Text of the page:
Reader: I would like in my own home (or in the company of others) to pray at the set times of prayer, and I have heard that this was at sunrise and at 3:00 p.m. I'm not sure I've got it right. Is there a sense of "holy time" in the Torah and what time/s would these be? - John
Mesora: Sunrise is correct for morning prayers (the Shmoneh Esray should begin at sunrise), and sunset for afternoon prayers (the Shmoneh Esray should begin at sunset). Evening prayers may be fulfilled all night.
The reasoning behind this is recorded in Talmud Brachos (29b) as King David addressed God, (Psalms 72:5) "they should fear You with the sun". I believe what King David alludes to here is his wish that man's dichotomy should be removed. I mean to say that man is dichotomized and inconsistent in his appreciation and awe of creation on the one hand, and awe of God on the other. King David had no less awe for God as he did for the solar phenomena of the sun and moon. King David chose these two heavenly bodies as they are most distinct from others in their highly observable circuits, unlike the stars which move much slower and not nearly as observable. The stars as well have a consistent appearance to the novice.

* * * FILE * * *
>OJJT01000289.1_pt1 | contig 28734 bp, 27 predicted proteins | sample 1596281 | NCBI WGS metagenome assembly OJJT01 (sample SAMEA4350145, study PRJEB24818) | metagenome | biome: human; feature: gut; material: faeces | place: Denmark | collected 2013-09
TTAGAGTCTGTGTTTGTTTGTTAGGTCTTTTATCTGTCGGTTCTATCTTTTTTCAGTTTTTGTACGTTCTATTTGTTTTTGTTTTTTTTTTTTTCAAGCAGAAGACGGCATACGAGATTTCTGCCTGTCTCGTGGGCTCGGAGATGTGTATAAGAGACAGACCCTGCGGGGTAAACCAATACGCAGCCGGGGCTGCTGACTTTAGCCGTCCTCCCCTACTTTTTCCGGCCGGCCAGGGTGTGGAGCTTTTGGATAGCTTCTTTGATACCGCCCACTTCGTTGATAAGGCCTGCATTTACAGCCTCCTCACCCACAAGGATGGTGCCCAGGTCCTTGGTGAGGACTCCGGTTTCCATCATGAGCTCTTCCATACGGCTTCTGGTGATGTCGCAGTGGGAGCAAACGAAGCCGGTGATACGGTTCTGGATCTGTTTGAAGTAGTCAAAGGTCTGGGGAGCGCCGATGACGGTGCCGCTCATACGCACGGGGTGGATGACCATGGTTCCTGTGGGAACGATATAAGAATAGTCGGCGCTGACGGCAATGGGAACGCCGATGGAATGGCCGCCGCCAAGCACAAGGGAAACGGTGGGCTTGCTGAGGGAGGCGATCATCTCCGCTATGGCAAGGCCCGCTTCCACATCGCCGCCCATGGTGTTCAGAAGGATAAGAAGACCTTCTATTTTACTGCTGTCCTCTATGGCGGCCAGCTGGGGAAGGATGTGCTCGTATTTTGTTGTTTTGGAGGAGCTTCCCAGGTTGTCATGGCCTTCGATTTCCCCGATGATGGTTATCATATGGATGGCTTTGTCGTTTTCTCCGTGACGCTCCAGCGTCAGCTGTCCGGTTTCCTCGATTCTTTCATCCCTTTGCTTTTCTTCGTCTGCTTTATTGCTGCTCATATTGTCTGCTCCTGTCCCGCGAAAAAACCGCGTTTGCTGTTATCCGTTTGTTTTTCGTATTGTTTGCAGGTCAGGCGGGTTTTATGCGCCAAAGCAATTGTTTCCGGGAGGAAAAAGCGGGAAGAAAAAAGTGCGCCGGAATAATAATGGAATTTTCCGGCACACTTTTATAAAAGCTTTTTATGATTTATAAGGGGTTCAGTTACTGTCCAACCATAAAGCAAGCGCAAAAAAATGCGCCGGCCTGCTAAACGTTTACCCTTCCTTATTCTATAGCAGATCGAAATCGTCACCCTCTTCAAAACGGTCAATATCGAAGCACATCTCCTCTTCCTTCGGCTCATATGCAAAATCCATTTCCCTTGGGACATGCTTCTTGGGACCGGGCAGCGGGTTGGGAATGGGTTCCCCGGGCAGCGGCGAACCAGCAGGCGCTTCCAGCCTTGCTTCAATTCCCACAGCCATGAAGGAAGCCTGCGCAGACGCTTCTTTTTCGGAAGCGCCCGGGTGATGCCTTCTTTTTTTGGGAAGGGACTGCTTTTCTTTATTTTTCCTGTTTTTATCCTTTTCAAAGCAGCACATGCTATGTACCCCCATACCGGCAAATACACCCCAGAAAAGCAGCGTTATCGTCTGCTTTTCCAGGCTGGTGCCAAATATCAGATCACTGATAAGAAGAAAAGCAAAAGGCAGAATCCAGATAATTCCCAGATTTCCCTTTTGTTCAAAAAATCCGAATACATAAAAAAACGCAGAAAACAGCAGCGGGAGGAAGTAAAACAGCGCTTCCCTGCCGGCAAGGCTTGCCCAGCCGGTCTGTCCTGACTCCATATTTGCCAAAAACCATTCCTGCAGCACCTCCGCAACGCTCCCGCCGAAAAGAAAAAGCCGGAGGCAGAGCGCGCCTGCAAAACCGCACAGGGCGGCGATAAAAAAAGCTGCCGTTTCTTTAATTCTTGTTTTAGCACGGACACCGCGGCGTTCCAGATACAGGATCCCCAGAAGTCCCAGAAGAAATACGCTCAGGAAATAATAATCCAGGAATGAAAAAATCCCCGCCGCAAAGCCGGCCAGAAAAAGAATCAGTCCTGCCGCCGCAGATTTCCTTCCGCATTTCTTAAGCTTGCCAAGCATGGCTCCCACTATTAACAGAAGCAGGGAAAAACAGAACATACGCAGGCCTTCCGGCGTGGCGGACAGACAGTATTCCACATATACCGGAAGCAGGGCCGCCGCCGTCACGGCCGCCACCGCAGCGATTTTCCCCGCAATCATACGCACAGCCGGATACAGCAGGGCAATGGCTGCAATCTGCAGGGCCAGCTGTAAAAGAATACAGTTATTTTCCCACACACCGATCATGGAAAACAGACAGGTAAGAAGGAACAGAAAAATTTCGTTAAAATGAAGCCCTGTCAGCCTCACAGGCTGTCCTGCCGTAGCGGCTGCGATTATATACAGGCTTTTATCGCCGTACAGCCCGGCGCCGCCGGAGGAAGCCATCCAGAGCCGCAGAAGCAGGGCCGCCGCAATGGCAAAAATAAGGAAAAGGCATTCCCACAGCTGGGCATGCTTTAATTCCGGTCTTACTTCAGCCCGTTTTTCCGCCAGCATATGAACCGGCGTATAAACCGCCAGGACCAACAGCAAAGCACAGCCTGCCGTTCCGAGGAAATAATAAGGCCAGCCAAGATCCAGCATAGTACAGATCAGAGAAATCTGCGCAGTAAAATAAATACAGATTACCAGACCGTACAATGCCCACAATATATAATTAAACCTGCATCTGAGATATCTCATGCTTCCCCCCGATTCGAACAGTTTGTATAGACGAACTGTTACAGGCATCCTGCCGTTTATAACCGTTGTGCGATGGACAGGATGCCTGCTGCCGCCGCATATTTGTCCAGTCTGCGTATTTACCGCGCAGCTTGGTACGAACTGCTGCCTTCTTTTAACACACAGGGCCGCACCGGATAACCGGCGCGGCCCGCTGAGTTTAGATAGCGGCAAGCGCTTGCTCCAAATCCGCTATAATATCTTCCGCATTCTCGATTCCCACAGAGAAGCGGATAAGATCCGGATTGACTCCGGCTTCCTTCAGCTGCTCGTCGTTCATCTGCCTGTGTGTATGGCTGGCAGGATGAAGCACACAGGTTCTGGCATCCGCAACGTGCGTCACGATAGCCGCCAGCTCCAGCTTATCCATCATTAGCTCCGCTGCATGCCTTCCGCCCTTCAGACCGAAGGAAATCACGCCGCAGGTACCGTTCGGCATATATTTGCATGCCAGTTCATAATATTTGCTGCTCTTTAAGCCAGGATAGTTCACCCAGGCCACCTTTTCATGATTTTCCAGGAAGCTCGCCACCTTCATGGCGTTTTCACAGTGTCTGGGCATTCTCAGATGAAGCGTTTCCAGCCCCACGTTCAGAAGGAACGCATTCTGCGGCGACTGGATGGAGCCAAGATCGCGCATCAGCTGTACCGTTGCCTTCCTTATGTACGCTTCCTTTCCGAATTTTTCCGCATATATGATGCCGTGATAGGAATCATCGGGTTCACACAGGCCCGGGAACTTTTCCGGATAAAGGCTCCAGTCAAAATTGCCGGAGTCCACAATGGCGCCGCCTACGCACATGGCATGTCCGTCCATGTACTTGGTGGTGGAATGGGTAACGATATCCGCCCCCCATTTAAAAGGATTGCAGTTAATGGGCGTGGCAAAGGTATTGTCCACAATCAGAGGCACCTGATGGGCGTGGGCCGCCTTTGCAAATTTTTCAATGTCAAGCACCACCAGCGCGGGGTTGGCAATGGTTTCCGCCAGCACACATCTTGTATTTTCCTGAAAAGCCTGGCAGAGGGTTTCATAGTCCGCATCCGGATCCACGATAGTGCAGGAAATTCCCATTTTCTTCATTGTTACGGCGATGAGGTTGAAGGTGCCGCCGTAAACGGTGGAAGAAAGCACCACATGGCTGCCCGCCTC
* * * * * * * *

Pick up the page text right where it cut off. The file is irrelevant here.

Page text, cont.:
As the sun and moon are so amazing in their circuits, effects and in their size, King David desired to alert mankind to his dichotomy in fearing the sphere more than, and divorced from their Creator. Man's appreciation for nature must by definition eventuate in an awe of God. This is King David's message.
Since prayer by definition is an approach to God, and an understanding of set principles, the uniting of one's prayers with the events of sunrise and sunset highlight the appreciation for the One who causes these solar phenomena, thereby adding to the goal of prayer - the awe of God.
But I wonder at the last part of the passage, "They should fear You with the sun and before the moon throughout generations". Why did King David feel the need to mention "throughout generations"? What is missing without that statement?
I believe King David is teaching that although we have the quality awe for God, it must however surpass awe for creation quantitatively. As God is the Sole Being responsible for all of creation, King David wished to enunciate the need for man to have a quantitatively higher awe for God, expressed by "throughout generations". To state that man should fear God for all generations indicates that God exists for all generations, an Infinite Being, thereby deserving of higher praise and awe than His creations - the sun and moon - which were merely brought into being by Him, and didn't exist eternally as does God.